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New article published at Seeds of Science:

Moral Weights of Animals, Considering Viewpoint Uncertainty

Authors: Richard Bruns, Jim Davies
Date: July, 2022
Areas: Biology, Scientific Ethics

Many utilitarians would like a number to use to evaluate the moral impact of actions that affect animals. However, there is a great disagreement among scholars involved with animal ethics, both about how much different animals can suffer and how much that suffering morally matters. To illustrate this uncertainty, while showing as a proof of concept that it may be possible to produce useful estimates in spite of it, we ran a Monte Carlo simulation that samples the ranges of major viewpoints scholars hold in the field, to show a spread of uncertainty for how we should treat six representative animals: crickets, salmon, chickens, pigs, cows, and elephants. The results show that the uncertainty is very large, with a 90% confidence interval ranging between an animal having no value and being valued as much as a human being. More research, in the form of expert surveys and a thorough and rigorous literature review, would be required to produce better estimates, but as an illustration, we present 20% and 40% confidence intervals, as well as the median and geometric mean, based on weighting the theories according to our informal estimate of their prevalence in the literature.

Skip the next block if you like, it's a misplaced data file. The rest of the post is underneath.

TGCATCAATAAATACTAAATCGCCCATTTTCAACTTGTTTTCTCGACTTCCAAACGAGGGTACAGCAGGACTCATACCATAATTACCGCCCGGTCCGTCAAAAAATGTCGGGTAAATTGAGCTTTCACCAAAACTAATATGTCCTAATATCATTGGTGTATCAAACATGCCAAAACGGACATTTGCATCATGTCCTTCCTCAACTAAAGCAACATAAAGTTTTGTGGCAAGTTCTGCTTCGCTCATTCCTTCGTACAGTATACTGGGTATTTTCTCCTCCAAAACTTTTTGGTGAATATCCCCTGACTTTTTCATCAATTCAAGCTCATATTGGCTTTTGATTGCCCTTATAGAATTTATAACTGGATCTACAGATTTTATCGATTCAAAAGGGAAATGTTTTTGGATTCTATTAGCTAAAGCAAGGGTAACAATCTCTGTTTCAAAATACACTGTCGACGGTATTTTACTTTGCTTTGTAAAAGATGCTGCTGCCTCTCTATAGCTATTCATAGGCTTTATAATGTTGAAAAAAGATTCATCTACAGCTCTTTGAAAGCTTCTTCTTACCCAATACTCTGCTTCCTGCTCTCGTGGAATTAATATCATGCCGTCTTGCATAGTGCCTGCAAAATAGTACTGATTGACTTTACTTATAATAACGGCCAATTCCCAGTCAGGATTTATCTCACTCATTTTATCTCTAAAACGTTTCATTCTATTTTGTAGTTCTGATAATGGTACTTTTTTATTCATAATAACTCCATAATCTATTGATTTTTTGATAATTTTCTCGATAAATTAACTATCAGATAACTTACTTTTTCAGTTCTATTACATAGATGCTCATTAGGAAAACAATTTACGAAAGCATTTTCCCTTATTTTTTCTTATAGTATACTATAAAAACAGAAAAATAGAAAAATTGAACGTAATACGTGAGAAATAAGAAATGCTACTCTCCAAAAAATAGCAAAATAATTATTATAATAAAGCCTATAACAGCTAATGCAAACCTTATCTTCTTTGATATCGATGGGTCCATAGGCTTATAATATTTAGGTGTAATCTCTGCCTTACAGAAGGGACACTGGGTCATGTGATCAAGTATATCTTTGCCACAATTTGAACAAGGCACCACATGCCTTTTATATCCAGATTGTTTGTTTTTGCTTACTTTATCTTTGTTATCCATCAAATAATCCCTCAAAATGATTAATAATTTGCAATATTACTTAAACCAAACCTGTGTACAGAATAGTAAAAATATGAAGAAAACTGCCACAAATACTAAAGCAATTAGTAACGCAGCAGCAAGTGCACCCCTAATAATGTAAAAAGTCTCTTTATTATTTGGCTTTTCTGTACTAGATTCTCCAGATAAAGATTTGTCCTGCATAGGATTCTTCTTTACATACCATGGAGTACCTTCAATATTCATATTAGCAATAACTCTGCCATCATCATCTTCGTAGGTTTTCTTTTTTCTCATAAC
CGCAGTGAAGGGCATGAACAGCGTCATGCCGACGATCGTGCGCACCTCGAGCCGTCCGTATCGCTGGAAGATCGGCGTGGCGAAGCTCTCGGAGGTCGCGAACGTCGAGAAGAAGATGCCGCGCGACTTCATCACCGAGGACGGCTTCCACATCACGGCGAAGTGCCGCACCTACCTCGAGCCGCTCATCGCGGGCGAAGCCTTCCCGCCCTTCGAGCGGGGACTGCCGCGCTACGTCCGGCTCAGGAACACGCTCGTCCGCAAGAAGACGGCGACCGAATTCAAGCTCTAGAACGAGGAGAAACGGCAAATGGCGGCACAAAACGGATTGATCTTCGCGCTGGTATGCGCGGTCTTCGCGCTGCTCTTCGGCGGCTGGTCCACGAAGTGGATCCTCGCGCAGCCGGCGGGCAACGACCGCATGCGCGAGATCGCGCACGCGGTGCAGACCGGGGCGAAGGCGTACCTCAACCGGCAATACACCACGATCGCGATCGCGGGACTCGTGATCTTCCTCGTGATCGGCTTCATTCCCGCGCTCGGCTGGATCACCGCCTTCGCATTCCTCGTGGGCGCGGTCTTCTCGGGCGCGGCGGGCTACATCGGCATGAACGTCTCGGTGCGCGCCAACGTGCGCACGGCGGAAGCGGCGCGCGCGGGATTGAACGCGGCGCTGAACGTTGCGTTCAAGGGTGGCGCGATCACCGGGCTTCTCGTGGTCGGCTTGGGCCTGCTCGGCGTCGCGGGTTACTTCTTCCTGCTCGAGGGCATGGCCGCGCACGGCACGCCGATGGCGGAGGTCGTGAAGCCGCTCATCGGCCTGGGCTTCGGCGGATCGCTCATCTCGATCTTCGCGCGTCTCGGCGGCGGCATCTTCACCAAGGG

Seeds of Science (http://theseedsofscience.org) publishes scientific articles that are speculative or non-traditional in some manner. Our primary criterion can be distilled into one question - does the article contain original ideas that have the potential to advance science? The goal is to be as open-minded as possible about what qualifies as a useful scientific contribution (hypotheses, proposals for experiments, perspectives, etc.) and allow for a diversity of writing styles and formats so that authors can express their ideas in an engaging manner. The openness of our format, along with the quick turnaround time and minimal submission requirements (see the “How to Publish” page) are designed to make the writing and reading of our articles a much easier and more enjoyable process than is typical for most scientific papers. Peer review is conducted through community-based voting and commenting by our diverse network of reviewers ("gardeners" as we call them; free to join and all are welcome).

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